Your brain is a bizarre device, set in place through natural selection of your ancestors and your own experience. One thing that clearly separates your brain from the brain of any other non-human animal is the propensity of your brain for imagination and creativity. In this class we will dive into the neuroscience of imagination: from neurons to memory to neurological control of novel conscious experiences. We will study what makes your brain unique and the selectional forces that shaped the brains of our ancestors. We will discuss what makes human language special and how it evolved. This interdisciplinary class is intended for paleoanthropologists who want to learn neuroscience, psychologists who are interested in the question of the origin of language, biologists who are interested in the uniqueness of the human mind, neuroscientists who want an exposure to paleoanthropology and linguistics, philosophers fascinated by neurological basis of behavior and other students interested in an understanding of the mind of a man and the evolution of the brain.  [ 4 cr. ]

see department  [ Var cr. ]

Laboratory or field research projects in biology may be chosen under supervision of Department of Biology. Minimum 12 hours per week in laboratory or fieldwork, not including preparation or evaluation time. Both semesters of research may count toward concentration credit in biology if two semesters of work are completed.   [ Var cr. ]

Laboratory or field research projects in biology may be chosen under supervision of Department of Biology. Minimum 12 hours per week in laboratory or fieldwork, not including preparation or evaluation time. Both semesters of research may count toward concentration credit in biology if two semesters of work are completed.   [ Var cr. ]

How cells synthesize biologically important macromolecules (DNA, RNA and proteins), as well as their structure, function and regulation. Both prokaryotic and eukaryotic molecular biology is discussed. Topics include: DNA replication, DNA repair, recombination, prokaryotic transcription, translation, eukaryotic transcription/RNA processing, DNaseI hypersensitive sites, 5-methylcytosine, eukaryotic RNA polymerase structure/CTD modification, eukaryotic promoter structure, general transcription factors, enhancer- promoter loops, histone modification/chromatin remodeling, and non-coding RNA. Discussion of important molecular biological techniques, such as genetic and recombinant DNA techniques, including CRISPR/Cas9. Three hours of lecture, one hour of discussion per week. Pre-requisite: one course above the introductory biology level, such as cell biology, genetics or biochemistry.   [ 4 cr. ]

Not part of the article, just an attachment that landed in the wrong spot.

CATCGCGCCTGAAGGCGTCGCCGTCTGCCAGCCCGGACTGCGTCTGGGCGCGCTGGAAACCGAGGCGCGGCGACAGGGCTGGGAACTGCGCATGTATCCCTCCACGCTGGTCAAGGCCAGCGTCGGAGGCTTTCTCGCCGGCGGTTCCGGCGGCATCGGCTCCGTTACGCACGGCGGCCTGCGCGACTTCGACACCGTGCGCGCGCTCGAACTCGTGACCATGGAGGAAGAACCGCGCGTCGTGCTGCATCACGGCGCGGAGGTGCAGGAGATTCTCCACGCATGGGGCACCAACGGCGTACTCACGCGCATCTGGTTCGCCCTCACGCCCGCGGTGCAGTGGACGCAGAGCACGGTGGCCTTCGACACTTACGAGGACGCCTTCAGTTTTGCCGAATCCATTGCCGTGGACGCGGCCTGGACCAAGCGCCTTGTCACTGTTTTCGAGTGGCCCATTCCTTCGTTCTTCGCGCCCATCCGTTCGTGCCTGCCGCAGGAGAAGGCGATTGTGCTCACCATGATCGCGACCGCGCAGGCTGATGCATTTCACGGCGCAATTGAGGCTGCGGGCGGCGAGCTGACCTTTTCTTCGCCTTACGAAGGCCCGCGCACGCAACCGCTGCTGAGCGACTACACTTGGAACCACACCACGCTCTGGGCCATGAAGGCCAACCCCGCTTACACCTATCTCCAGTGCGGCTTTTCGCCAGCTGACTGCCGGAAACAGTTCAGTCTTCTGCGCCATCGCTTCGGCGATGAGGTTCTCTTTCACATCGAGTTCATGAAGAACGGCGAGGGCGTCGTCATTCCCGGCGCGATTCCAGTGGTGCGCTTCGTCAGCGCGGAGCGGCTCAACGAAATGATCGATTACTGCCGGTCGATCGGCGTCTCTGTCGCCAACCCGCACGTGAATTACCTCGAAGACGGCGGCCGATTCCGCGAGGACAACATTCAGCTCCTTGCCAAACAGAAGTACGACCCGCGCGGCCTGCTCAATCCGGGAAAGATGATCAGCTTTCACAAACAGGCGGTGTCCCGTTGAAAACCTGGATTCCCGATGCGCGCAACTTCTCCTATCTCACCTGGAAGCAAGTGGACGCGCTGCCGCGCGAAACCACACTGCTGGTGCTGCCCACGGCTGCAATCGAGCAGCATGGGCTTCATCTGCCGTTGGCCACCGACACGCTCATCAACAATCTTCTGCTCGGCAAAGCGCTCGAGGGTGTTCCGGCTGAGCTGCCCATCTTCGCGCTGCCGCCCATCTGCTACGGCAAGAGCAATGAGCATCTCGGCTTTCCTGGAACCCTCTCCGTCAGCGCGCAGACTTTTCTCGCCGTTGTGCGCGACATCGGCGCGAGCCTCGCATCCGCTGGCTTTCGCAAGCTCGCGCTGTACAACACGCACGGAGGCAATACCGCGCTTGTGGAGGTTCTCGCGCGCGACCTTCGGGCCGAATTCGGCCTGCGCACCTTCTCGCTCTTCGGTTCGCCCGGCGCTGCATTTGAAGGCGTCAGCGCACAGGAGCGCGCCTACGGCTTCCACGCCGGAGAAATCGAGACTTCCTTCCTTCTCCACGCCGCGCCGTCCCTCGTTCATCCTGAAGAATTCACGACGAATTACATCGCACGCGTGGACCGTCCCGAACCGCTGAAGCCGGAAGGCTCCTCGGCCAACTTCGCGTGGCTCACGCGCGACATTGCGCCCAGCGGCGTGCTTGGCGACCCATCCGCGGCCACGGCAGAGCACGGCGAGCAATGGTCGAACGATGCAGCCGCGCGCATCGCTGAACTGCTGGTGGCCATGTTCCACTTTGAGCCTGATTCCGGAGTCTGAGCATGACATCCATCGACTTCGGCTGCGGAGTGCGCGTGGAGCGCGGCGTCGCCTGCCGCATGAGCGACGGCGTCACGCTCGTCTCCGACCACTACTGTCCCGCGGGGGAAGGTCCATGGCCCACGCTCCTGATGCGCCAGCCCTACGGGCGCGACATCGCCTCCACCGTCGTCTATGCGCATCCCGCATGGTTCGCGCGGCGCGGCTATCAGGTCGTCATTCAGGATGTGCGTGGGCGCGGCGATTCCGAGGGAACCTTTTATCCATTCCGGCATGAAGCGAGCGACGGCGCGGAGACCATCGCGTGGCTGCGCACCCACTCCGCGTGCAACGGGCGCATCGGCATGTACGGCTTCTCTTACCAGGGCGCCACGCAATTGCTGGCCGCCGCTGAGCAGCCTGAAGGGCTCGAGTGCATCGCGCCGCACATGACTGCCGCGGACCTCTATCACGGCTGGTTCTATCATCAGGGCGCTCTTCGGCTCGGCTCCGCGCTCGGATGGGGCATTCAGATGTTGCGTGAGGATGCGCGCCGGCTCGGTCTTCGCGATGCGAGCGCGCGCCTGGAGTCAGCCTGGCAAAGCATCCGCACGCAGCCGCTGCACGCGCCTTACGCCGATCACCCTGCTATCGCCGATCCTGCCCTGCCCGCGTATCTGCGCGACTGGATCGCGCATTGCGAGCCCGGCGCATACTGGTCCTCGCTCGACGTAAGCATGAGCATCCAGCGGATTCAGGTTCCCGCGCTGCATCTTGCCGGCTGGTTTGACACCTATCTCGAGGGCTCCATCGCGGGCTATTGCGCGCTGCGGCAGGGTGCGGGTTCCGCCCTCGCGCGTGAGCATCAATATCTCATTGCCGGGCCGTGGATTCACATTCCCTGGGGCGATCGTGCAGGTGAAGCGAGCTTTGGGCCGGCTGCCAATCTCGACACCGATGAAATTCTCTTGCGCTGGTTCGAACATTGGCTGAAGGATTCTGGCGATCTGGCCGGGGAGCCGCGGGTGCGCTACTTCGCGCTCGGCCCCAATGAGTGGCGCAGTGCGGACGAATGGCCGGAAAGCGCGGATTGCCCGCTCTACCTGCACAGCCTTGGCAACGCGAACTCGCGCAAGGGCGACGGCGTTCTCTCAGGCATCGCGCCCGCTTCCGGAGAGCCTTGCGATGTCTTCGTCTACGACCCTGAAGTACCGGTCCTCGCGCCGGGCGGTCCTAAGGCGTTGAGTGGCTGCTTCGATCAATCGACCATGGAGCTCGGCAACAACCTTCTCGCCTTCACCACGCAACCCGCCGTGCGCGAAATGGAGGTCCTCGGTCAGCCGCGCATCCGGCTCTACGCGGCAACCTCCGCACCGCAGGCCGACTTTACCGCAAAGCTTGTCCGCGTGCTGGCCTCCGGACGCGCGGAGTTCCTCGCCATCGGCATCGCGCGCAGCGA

Section Type Instructor Location Days Times
B1 LEC Loechler MCS B31 T 6:00 pm – 7:45 pm
B1 Loechler MCS B31 R 6:00 pm – 6:50 pm
D1 DIS Loechler MCS B31 R 7:05 pm – 7:55 pm

Your brain is a bizarre device, set in place through natural selection of your ancestors and your own experience. One thing that clearly separates your brain from the brain of any other non-human animal is the propensity of your brain for imagination and creativity. In this class we will dive into the neuroscience of imagination: from neurons to memory to neurological control of novel conscious experiences. We will study what makes your brain unique and the selectional forces that shaped the brains of our ancestors. We will discuss what makes human language special and how it evolved. This interdisciplinary class is intended for paleoanthropologists who want to learn neuroscience, psychologists who are interested in the question of the origin of language, biologists who are interested in the uniqueness of the human mind, neuroscientists who want an exposure to paleoanthropology and linguistics, philosophers fascinated by neurological basis of behavior and other students interested in an understanding of the mind of a man and the evolution of the brain.   [ 4 cr. ]

Section Type Instructor Location Days Times
C1 IND Vyshedskiy BRB 122 W 6:00 pm – 8:45 pm

Ethological approach to animal behavior, including humans; physiological, ontogenetic, and phylogenetic causes and adaptive significance of behavior within an evolutionary framework. Laboratory course. Three hours lecture, three hours lab.   [ 4 cr. ]